To say the 14-inch Dell Latitude E6420 XFR could take a licking would be an understatement. The fully rugged MIL-STD tested notebook can withstand anything from 6-foot drops to wind-blown rain, making it ideal for those working in hazardous locations. Equipped with a Core i7 processor, a bright display, and a long-lasting battery, the E6420 XFR can handle heavy-duty tasks without breaking a sweat. But is this rough and tumble notebook worth its $5,612 price tag?
The Dell Latitude E6420 XFR looks more like a small tank than a notebook. The entire gray chassis is made from PR-72 ultra-polymer and a magnesium alloy that can absorb a lot of abuse. XFR logos inscribed on either side of the lid gives the notebook a tough, chiseled look. The center of the lid has a gunmetal plate with a simple crosshatch design and a raised Dell insignia. Each corner of the notebook has a black rubber bumper, providing additional protection against the inevitable drop. A sturdy black metal latch is located on the front of the system to secure the lid.
On the E6420 XFR, ports that are normally exposed and vulnerable on traditional laptops are protected by covers secured by black sliding latches.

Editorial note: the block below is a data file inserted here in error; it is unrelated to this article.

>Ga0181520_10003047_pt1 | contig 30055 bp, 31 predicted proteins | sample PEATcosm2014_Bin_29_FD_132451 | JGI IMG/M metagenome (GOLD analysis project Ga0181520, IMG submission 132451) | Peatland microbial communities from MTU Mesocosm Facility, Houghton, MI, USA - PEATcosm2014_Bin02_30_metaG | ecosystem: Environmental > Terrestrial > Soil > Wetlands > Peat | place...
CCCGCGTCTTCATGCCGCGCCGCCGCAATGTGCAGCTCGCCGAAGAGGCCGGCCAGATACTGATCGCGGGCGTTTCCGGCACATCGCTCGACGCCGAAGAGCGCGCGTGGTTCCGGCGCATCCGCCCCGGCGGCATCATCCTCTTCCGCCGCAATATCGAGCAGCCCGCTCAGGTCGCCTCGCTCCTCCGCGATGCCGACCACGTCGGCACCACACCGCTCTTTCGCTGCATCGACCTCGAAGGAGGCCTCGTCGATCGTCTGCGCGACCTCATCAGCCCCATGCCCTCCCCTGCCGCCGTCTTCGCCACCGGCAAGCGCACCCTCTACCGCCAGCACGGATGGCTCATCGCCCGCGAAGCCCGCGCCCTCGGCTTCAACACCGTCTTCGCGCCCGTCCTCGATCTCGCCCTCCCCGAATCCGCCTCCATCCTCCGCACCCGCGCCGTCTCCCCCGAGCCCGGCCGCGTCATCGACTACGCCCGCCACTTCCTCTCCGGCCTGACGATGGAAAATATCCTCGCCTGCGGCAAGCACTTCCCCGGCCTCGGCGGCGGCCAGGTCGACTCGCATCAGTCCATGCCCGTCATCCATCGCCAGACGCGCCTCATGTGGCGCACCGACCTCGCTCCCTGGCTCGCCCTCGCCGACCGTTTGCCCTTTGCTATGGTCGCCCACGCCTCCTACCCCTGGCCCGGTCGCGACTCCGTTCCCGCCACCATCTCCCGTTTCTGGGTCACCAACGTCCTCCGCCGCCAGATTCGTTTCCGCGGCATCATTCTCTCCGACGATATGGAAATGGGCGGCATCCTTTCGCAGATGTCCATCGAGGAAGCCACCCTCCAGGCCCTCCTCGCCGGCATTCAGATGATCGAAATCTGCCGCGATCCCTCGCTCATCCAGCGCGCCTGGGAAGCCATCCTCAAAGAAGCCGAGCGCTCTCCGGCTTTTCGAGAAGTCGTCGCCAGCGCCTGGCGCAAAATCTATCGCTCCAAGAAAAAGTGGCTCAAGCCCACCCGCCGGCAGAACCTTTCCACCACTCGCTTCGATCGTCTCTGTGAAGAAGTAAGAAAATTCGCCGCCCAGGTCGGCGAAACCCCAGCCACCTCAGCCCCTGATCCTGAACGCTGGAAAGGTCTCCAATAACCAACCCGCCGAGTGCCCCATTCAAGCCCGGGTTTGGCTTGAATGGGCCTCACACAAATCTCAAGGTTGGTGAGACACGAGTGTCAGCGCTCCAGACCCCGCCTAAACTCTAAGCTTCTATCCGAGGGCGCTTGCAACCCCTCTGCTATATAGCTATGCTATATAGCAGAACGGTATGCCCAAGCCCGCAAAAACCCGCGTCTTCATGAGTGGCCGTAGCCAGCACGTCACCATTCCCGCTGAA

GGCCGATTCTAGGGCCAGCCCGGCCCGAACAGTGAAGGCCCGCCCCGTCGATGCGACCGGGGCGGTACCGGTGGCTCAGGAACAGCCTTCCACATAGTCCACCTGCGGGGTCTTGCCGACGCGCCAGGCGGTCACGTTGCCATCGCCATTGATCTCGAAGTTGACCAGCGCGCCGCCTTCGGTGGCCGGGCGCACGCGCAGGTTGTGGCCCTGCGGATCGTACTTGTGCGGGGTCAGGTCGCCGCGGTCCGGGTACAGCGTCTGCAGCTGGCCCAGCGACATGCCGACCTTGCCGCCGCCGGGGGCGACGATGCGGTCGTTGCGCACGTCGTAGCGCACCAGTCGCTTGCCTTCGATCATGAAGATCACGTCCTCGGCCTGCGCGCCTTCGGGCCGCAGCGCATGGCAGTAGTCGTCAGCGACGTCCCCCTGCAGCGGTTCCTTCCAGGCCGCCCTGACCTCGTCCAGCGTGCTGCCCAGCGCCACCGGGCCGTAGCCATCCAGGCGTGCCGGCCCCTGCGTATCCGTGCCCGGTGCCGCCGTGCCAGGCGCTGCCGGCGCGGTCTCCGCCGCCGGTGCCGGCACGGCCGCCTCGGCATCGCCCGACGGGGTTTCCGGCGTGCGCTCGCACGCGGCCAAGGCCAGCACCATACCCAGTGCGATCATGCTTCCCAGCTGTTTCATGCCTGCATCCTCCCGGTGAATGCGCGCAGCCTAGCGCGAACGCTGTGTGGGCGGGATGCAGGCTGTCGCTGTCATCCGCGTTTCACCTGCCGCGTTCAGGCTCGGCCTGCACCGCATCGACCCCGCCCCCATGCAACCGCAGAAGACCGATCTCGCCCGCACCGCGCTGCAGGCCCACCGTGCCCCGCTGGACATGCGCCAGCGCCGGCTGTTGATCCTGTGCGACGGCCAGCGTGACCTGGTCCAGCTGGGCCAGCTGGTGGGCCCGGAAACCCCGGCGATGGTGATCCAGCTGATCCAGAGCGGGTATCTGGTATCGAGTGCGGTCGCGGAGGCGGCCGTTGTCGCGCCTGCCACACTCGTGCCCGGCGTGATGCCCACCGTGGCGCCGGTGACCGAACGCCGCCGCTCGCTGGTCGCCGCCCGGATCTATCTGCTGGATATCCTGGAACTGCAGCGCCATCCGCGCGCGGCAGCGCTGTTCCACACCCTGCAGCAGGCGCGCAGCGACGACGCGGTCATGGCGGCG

The notebook's interior is done in the same gray ultra-polymer magnesium alloy as the lid. Exposed screws on the keyboard deck and bezel reinforce the extremely rugged aesthetic (see pictures below in Keyboard and Touchpad). Small volume and mute buttons sit on the right, adjacent to the full-size keyboard.
The 6.6-pound, 14 x 11.7 x 2.2-inch E6420 XFR is lighter than its predecessor, the 8.5-pound, 13.9 x 11.5 x 2.2 E6400 XFR. Still, it's heavy for a notebook. Fortunately, a large black rubber handle on the front of the E6420 makes the machine relatively easy to carry.
The E6420 XFR not only looks like a tank, it also has tank-like durability. The high-strength PR-72 ultra-polymer in the chassis improves upon the E6400 XFR's PR481 chassis material, increasing the notebook's drop spec from 4 to 6 feet. The rubber bumpers have also been redesigned for better protection against bumps and drops.